2: Assessment of the Patient with Orofacial Pain

Chapter 2

Assessment of the Patient with Orofacial Pain


The aim of this chapter is to provide an insight into the manner of assessing the patient with orofacial pain (the OFP patient).


Having read this chapter, the practitioner should be able to:

  • differentiate dental and non-dental pain

  • perform a structured OFP assessment

  • appreciate the complexity and importance of history taking in the OFP patient.

Case Presentation

  • Complaint. A 34-year-old, fit and healthy female teacher presented to her dentist complaining of left-sided facial pain. She gave a history of a vague episodic dull “achy” pain that originated in the maxillary left molar teeth. It tended to radiate locally into the left preauricular region and left ear. At times, the patient complained of left-sided earache. She attended her medical practitioner for this complaint, only to be told that otoscopic and sinus examinations were normal. She reported that the pain was absent in the morning on waking but increased as the day progressed. The pain was partially relieved by consuming analgesics and aggravated by chewing. Consequently, she tended to avoid the left side when chewing.

  • Clinical examination. A thorough evaluation of the patient’s dental and periodontal structures failed to reveal any abnormalities or conditions. The patient had excellent oral hygiene. Her past dental history consisted of routine six-monthly check-ups with a scale and polish. Vitality testing of the maxillary and mandibular left molar and premolar teeth was normal. Tooth Slooth evaluation and mobility testing of these teeth was normal also. However, percussion testing revealed tenderness associated with multiple maxillary and mandibular molar teeth.

  • Investigations. Radiographic examination of these teeth revealed uniform periodontal ligament spaces and intact lamina dura.

  • Further clinical consultation. The patient became anxious and frustrated with her ongoing pain. Her sister had recently been treated for breast cancer and her mother died from cancer at a relatively young age. As her anxiety levels increased, her sleep became fragmented and her work suffered during the day. She decided to seek a second dental opinion, eventually persuading the dentist to whom she was referred to extract the maxillary first molar tooth. Following the extraction, the pain subsided for a few days, before increasing in intensity. She was then treated on multiple occasions for a dry socket. Eventually, she discontinued work on disability grounds, based on ongoing chronic pain.


It is not uncommon for a dentist to face such a scenario. Traditionally, such complaints would have been classified as “atypical facial pain” and the patient prescribed a tricyclic antidepressant. Very often such patients become disillusioned to the extent that they often question the validity of their own pain. The prescription of an antidepressant stigmatises the condition further. Commonly such patients are labelled psychosomatic.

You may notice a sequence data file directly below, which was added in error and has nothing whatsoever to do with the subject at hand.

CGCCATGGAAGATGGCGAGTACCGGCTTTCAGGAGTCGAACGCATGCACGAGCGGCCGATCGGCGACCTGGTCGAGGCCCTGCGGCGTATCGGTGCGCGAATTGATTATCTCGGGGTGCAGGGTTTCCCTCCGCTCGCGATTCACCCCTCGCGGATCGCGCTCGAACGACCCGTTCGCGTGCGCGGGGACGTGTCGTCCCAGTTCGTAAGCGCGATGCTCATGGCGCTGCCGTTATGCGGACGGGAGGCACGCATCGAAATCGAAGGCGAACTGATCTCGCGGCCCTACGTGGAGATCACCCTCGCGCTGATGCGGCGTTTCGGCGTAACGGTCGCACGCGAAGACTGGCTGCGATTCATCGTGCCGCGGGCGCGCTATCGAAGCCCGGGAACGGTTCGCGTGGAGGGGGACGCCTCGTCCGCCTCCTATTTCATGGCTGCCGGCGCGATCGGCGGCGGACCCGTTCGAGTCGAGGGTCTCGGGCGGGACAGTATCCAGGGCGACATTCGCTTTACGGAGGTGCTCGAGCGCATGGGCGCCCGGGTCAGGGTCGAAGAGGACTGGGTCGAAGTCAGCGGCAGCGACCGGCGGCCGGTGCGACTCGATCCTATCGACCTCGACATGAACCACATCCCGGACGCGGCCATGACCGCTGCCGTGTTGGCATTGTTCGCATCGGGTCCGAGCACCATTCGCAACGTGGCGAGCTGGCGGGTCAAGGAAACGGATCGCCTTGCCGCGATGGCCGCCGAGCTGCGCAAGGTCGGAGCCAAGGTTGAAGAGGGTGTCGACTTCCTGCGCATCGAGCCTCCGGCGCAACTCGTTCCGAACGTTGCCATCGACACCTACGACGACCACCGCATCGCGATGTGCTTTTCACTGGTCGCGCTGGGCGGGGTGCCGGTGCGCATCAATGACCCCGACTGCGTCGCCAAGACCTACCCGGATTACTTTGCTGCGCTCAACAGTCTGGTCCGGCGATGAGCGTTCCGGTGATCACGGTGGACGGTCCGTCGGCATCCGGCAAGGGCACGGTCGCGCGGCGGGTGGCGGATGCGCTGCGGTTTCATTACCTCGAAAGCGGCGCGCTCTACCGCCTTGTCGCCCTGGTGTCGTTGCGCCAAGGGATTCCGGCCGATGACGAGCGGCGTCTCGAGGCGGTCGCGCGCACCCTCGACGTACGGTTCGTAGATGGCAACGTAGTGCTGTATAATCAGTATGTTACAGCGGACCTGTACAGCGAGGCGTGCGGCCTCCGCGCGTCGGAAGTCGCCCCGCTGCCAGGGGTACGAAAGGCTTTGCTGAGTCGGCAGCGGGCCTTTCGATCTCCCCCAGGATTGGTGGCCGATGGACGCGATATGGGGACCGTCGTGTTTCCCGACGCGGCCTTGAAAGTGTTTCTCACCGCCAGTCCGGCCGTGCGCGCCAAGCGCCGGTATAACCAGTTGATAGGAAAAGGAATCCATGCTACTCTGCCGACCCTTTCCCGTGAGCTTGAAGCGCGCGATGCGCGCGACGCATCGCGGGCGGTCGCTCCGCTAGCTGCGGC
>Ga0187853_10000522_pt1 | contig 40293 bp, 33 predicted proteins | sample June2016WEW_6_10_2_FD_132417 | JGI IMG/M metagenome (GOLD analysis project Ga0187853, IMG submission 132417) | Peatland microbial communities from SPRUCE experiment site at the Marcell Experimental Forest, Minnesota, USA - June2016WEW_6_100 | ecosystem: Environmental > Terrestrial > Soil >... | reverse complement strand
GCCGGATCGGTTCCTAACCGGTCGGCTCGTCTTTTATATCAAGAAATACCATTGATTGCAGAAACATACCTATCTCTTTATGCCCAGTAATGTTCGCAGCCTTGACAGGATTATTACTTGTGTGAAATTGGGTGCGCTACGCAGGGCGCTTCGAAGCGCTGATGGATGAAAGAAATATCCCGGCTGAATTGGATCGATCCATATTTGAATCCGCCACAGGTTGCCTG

The purpose of this chapter is to provide a structured approach to managing a diagnostic dilemma of the type described above. It is important to remember that no irreversible treatment should be performed until a definitive diagnosis is made: No Diagnosis – No Treatment!

When assessing the OFP patient, dental and periodontal causes must first be excluded. If no definitive diagnosis is made, then the examination must move on to assess the non-dental pain possibilities. A similar approach is followed irrespective of the origins of the pain. This approach consists of three main components:

  1. history

  2. examination

  3. investigation.


It is important to ask the appropriate questions, analyse the answers given and synthesise a working diagnosis. The working diagnosis can be confirmed during the latter stages of the patient assessment, thus evolving into a definitive diagnosis. The history is the most important part of patient assessment as it can provide at least 80% of the information required to make a definitive diagnosis. A good dentist is a good listener. Listening should be an active process. Make a mental note of the most important parts of the history and clarify these later. Ideally, the patient should be given every opportunity to talk freely at the start of the consultation, with minimal interruption. Common mistakes are to intervene too early, too often or to rush the patient. If the patient is a poor historian, they can be gently nudged along by asking further questions. History taking is an art. It requires compassion, experience and patience. It is imperative that the patient is made to feel that the dentist is listening carefully and has a genuine concern for their problems. This is especially true for the patient who has already seen a number of healthcare providers for the same complaint. It is common for patients with OFP to question the validity of their own complaints. The clinician should never question this. In contrast, the clinician should validate the presence of the problem whenever possible. The experienced practitioner will often pick up common themes and descriptors in the pain history. The compassionate dentist will feel more at ease discussing the psychosocial history. This may often reveal the triggering and perpetuating factors of the pain.